The braking pressure characteristics of the wagon are affected by the pipe and valves used. It also depends on the number of vehicles that make up a train. Models for estimating the braking pressure of the wagons are hydrodynamic and empirical methods. Hydrodynamic and empirical models are used to estimate the braking pressure of the wagon. A hydrodynamic model is a method of physically modeling a vehicle's brake system, such as pipes and valves and performing a fluid dynamic analysis. This method is useful for unknown brake systems, but it is difficult to model and verify all components of the brake system. The empirical method uses limited measurement results. The model has the limitation that it can be applied only to known brake systems, but it has the advantage of providing highly reliable information and a short calculation time .
|Initial Speed [km/h]||Braking Force [kN]||Initial Speed [km/h]||Braking Force [kN]|
|95% PI (max)|
In this study, an empirical model using an exponential function was used for the pattern of braking pressure obtained through a real vehicle test. It consisted of the maximum possible wagons (50 vehicles) to measure the brake pressure pattern according to the configuration, as shown in Fig. (7). The pressure in the brake cylinder was measured on 1st, 10th, 20th, 30th and 50th vehicles at the same time.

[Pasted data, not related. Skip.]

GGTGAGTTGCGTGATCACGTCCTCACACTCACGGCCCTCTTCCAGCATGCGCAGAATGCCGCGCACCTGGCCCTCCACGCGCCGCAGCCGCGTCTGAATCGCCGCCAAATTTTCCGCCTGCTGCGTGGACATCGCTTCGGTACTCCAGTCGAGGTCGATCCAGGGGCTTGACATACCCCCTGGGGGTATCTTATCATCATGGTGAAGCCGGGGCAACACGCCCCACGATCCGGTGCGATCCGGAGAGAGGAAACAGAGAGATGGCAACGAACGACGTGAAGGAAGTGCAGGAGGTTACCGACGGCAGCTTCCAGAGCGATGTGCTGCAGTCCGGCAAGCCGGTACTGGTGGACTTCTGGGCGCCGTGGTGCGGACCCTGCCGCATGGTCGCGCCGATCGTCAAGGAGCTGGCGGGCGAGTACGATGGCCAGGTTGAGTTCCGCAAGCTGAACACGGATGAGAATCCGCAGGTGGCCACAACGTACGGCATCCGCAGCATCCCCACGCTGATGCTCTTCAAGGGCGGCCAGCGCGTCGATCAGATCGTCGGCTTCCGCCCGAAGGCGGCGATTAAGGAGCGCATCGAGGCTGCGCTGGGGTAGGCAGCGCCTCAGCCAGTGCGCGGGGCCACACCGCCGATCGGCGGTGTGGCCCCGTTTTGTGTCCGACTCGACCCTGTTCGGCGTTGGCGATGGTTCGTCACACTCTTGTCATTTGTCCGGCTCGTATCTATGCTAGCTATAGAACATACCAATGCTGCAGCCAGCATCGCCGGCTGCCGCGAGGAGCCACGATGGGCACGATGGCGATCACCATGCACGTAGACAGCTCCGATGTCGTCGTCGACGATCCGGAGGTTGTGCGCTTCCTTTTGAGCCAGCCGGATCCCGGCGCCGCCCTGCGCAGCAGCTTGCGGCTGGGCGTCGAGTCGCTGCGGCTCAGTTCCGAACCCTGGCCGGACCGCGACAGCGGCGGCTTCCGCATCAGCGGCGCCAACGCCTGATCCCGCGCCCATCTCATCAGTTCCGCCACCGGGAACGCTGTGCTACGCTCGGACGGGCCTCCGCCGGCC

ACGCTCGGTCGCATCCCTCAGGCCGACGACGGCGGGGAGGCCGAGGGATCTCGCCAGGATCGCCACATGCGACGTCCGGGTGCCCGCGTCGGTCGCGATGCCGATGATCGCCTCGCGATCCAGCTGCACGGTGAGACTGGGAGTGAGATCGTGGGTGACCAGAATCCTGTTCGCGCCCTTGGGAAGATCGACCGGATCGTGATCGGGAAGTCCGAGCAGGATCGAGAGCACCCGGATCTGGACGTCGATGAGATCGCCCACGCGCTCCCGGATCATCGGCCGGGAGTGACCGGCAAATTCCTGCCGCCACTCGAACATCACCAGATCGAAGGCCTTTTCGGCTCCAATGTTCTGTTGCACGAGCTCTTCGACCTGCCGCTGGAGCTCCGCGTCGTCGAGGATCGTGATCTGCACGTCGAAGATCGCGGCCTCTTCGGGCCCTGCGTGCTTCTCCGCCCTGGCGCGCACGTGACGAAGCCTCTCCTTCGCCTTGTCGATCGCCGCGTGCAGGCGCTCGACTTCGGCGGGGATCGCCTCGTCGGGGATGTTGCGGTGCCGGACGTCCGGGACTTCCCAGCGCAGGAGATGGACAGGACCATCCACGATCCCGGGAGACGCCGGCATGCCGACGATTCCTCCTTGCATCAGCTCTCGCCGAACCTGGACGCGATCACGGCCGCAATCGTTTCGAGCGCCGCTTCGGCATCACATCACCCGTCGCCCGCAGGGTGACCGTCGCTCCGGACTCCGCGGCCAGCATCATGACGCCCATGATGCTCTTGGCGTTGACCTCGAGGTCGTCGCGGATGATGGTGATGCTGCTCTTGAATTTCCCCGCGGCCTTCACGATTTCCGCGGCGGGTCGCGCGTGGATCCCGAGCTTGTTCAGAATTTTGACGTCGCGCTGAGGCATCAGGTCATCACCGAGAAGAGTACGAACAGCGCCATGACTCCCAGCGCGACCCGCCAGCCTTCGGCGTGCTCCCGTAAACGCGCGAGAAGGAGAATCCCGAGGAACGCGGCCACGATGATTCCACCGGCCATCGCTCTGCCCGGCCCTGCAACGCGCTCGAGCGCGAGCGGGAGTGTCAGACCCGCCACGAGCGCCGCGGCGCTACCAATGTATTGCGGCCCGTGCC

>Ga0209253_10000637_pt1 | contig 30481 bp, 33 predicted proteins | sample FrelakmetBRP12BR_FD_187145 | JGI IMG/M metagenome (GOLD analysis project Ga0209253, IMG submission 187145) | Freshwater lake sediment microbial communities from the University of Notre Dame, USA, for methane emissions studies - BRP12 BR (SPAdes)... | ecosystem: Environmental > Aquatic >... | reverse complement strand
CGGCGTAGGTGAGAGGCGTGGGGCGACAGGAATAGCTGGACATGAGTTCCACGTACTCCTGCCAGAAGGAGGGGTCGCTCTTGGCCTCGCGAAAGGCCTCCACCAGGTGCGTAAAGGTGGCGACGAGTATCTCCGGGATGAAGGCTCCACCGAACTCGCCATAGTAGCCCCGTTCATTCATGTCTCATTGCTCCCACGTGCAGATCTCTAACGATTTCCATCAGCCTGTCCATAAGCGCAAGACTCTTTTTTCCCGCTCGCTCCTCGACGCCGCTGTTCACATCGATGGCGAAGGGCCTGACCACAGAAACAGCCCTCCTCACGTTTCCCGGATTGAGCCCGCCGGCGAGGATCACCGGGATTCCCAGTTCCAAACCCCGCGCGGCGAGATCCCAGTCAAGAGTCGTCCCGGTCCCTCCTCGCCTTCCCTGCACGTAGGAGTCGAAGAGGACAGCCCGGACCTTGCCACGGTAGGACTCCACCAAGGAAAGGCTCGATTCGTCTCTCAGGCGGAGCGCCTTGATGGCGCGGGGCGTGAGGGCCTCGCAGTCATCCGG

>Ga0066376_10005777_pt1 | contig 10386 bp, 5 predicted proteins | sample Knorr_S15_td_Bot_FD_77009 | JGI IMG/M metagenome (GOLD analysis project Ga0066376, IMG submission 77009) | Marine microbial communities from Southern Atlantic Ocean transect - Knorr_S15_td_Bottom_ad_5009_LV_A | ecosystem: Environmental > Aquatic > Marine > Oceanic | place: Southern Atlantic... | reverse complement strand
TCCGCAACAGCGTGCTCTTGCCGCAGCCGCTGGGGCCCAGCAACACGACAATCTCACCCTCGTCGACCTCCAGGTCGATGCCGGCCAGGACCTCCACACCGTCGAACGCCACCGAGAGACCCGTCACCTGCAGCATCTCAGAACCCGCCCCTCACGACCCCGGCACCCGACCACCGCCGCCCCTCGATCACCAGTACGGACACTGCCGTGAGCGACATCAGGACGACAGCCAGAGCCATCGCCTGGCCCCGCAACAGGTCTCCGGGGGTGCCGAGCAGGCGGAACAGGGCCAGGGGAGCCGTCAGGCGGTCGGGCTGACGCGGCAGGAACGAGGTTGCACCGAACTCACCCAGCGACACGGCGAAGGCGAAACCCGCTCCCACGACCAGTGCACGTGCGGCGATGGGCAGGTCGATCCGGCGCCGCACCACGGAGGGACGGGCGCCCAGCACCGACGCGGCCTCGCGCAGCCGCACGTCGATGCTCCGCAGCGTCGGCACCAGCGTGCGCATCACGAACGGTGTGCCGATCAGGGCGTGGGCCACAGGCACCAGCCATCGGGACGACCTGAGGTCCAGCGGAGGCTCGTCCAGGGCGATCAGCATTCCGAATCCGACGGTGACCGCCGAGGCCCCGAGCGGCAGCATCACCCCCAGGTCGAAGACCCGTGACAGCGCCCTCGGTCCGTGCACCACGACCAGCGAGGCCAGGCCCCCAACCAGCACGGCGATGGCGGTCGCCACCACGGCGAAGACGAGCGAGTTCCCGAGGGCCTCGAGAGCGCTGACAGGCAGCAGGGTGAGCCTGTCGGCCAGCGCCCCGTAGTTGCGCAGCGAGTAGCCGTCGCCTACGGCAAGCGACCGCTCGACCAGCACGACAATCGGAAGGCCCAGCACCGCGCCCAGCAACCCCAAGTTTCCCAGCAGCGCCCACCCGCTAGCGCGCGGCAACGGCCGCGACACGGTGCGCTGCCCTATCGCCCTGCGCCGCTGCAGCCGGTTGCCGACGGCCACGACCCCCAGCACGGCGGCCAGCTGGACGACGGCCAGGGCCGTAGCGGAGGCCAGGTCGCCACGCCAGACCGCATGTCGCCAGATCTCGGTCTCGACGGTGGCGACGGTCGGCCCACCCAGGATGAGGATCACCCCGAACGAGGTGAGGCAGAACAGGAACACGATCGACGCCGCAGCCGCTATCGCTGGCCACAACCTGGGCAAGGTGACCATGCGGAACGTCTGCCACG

The braking pressure is proportionally controlled according to the loads in order to have a constant braking performance even in the various cargo weight. The maximum measured braking pressure can vary from vehicle to vehicle. Therefore, the pressure in each vehicle was normalized to the maximum pressure, and the results are shown in Fig. (8).